not at the base. This hat is hereafter worn on
all great occasions, and the wearer retains it until
his death, when a new candidate is elected. In

times gone by Ibaka had received the honor of
election to this proud order, but, unfortunately,
during the trouble with Liebrechts the tower-
ing emblem of peculiar distinction was burned.
A sympathizing white man, traveling through
the country, heard of the old chief's hatless con-
dition, and presented him with a red opera-hat
of exaggerated construction, which had proba-
bly in years past formed a prominent feature in a
pantomime or burlesque, or had been used with
great effect by some comic singer or wandering
The possession of this truly wonderful cre-
ation of the theatrical costumer made Ibaka a
proud and happy man. His delight in his new
decoration would have been unalloyed were it
not for a haunting fear that some one might
steal it. He kept it, when not in use, in our Sta-



tion house, and called for it only on state occa-
sions and big public drinking-bouts. I insisted
on his continual care of this valuable acquisi-
tion, and would place it on the side of his head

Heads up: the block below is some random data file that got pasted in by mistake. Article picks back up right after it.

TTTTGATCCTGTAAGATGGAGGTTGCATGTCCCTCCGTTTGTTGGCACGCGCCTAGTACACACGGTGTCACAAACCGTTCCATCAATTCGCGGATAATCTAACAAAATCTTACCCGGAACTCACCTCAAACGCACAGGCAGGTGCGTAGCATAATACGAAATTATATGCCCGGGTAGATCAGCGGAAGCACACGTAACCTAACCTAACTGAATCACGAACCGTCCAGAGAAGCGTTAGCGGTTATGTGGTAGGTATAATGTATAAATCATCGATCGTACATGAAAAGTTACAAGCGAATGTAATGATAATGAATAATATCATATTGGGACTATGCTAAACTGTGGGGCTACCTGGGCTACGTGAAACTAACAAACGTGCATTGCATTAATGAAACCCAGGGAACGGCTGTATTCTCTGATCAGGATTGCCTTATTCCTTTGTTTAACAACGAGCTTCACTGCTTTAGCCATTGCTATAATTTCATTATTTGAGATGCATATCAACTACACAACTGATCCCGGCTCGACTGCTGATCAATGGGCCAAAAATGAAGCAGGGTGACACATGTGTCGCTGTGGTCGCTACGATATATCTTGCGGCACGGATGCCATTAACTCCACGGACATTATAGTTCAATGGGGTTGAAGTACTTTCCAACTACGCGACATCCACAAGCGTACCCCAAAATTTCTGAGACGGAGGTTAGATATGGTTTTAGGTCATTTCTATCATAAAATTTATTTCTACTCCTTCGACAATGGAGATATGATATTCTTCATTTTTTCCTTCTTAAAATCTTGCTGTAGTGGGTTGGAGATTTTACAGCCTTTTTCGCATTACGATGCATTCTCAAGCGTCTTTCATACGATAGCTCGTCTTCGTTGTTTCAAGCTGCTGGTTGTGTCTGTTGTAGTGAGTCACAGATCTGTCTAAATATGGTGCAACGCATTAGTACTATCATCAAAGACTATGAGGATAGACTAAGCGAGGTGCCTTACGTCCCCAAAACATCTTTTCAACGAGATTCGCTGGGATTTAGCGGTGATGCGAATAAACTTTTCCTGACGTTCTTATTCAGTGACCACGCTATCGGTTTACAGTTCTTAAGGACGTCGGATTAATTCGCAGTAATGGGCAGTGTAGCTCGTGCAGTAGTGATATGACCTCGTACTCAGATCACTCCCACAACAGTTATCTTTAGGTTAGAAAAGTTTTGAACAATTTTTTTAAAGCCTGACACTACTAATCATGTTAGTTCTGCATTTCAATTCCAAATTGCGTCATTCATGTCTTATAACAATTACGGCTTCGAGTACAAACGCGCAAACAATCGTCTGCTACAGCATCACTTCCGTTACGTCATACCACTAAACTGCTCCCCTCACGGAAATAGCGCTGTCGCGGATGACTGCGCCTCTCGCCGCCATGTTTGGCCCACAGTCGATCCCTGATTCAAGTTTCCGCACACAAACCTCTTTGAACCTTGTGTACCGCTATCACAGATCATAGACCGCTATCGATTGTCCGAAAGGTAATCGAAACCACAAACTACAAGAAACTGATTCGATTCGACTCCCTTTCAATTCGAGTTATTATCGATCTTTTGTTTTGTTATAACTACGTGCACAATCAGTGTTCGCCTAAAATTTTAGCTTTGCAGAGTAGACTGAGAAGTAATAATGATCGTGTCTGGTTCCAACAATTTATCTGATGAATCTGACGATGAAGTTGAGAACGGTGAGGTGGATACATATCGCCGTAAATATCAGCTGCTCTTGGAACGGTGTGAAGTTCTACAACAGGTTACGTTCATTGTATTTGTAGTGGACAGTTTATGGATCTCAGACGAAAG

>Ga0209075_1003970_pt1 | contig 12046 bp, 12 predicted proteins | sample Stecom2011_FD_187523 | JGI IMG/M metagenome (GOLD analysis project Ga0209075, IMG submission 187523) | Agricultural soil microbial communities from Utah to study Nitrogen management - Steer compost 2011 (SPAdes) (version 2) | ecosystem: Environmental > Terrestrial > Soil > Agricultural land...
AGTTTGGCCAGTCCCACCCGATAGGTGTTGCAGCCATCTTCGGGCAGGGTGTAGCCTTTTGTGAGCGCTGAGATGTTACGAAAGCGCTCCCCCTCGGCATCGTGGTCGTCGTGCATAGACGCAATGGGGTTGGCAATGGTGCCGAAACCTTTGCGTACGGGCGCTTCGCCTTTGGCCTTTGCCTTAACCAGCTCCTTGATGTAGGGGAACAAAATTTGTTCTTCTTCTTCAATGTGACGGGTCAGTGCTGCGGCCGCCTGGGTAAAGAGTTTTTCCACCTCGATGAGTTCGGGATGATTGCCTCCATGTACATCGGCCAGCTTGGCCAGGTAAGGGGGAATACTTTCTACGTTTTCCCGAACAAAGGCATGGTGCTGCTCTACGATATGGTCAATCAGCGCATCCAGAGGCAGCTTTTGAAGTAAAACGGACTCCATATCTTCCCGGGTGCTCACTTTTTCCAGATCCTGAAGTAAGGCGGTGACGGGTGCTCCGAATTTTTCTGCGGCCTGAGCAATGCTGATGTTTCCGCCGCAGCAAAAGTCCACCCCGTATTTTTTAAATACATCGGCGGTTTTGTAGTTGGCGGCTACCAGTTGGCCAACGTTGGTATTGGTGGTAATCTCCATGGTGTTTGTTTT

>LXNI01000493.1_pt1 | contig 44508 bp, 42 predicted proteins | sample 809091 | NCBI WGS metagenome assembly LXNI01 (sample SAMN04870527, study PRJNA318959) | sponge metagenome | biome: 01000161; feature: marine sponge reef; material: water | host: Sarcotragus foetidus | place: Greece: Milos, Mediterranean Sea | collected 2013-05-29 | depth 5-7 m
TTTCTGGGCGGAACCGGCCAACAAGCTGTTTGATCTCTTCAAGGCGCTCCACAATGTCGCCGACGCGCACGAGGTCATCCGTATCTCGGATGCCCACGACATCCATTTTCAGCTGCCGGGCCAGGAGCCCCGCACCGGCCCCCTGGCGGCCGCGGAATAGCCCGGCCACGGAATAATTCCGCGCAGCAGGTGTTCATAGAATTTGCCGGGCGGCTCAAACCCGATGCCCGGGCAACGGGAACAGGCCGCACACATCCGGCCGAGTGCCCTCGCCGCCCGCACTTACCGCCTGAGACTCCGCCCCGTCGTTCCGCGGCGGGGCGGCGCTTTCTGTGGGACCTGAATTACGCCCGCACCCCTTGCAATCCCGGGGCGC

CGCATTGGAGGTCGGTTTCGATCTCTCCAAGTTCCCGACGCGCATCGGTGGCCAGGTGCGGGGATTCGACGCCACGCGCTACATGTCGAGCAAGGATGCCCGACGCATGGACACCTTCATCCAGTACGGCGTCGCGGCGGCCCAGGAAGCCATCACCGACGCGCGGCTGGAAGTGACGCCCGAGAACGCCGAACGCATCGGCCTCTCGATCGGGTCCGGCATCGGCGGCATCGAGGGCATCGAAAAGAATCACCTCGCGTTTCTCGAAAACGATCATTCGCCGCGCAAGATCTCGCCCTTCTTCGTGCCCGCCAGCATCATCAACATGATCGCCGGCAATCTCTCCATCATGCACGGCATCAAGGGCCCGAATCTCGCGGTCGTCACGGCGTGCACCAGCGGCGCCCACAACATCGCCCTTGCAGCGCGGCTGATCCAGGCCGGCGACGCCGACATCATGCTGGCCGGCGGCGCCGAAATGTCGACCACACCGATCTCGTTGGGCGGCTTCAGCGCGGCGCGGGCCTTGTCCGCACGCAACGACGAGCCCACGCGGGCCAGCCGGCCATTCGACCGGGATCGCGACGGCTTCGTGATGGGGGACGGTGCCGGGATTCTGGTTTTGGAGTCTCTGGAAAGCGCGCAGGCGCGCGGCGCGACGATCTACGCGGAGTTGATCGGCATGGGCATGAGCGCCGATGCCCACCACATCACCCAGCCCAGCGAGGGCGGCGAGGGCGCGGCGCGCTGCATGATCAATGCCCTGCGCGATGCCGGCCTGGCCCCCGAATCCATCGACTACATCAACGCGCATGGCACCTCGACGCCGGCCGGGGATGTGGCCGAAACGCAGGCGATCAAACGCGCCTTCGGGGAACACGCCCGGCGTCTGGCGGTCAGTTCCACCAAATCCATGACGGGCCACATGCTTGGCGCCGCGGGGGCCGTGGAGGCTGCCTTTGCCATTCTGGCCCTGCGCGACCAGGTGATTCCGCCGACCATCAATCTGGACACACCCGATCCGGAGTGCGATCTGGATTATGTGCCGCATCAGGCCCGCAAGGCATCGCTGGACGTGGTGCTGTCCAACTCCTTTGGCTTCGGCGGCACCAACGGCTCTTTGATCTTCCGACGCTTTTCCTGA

for him, and impress upon him the necessity of
wearing it in that position, as we white men
were very particular about such details. Old
Ibaka was intensely superstitious, and was con-
stantly with the Fetishman, who was kept busy
manufacturing new charms to protect him against
imaginary evils. The poor old chief was easily
gulled, and would accept from anybody anything
that had the semblance of a charm.
One day Ibaka arrived back from some pro-

longed native festival. The old fellow bore evi-
dence of having taken more than his share of
the strong wine. He had worn the red opera-
hat on this occasion, and he now brought it to
the Station to see it returned to its place of safe-
keeping. Upon closing it up I noticed a mys-
terious little package, and was informed that it
was a monkanda monganga (fetish letter). It
was, in fact, a Mohammedan prayer, given to
him by one of our boat's crew, as a safeguard
against all forms of death. It struck me that
a red opera-hat with a Mohammedan prayer
pinned in it was, indeed, a strange "find" in